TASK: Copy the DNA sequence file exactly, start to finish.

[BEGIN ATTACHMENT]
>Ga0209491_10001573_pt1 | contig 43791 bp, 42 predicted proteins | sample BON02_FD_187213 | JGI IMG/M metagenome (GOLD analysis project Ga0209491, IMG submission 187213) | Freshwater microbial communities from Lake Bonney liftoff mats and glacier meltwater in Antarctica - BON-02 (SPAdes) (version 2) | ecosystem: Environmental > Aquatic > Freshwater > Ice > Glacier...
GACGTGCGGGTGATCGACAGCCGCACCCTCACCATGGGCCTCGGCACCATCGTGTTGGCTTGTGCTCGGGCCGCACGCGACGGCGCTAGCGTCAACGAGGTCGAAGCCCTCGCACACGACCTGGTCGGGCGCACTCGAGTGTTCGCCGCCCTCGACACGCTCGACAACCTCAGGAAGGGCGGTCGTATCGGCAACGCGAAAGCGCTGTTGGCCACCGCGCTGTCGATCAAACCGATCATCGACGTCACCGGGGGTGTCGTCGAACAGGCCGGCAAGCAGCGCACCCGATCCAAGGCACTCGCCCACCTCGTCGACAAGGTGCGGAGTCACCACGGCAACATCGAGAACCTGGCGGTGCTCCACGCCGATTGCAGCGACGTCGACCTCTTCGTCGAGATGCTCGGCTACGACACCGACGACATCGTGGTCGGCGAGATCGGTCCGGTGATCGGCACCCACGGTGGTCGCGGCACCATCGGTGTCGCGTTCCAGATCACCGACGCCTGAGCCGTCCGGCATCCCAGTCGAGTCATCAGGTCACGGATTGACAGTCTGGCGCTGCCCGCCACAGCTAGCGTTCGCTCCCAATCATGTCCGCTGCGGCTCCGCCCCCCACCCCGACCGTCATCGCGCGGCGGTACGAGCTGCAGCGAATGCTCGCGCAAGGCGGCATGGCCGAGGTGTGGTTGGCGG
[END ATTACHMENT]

>Ga0209491_10001573_pt1 | contig 43791 bp, 42 predicted proteins | sample BON02_FD_187213 | JGI IMG/M metagenome (GOLD analysis project Ga0209491, IMG submission 187213) | Freshwater microbial communities from Lake Bonney liftoff mats and glacier meltwater in Antarctica - BON-02 (SPAdes) (version 2) | ecosystem: Environmental > Aquatic > Freshwater > Ice > Glacier...
GACGTGCGGGTGATCGACAGCCGCACCCTCACCATGGGCCTCGGCACCATCGTGTTGGCTTGTGCTCGGGCCGCACGCGACGGCGCTAGCGTCAACGAGGTCGAAGCCCTCGCACACGACCTGGTCGGGCGCACTCGAGTGTTCGCCGCCCTCGACACGCTCGACAACCTCAGGAAGGGCGGTCGTATCGGCAACGCGAAAGCGCTGTTGGCCACCGCGCTGTCGATCAAACCGATCATCGACGTCACCGGGGGTGTCGTCGAACAGGCCGGCAAGCAGCGCACCCGATCCAAGGCACTCGCCCACCTCGTCGACAAGGTGCGGAGTCACCACGGCAACATCGAGAACCTGGCGGTGCTCCACGCCGATTGCAGCGACGTCGACCTCTTCGTCGAGATGCTCGGCTACGACACCGACGACATCGTGGTCGGCGAGATCGGTCCGGTGATCGGCACCCACGGTGGTCGCGGCACCATCGGTGTCGCGTTCCAGATCACCGACGCCTGAGCCGTCCGGCATCCCAGTCGAGTCATCAGGTCACGGATTGACAGTCTGGCGCTGCCCGCCACAGCTAGCGTTCGCTCCCAATCATGTCCGCTGCGGCTCCGCCCCCCACCCCGACCGTCATCGCGCGGCGGTACGAGCTGCAGCGAATGCTCGCGCAAGGCGGCATGGCCGAGGTGTGGTTGGCGG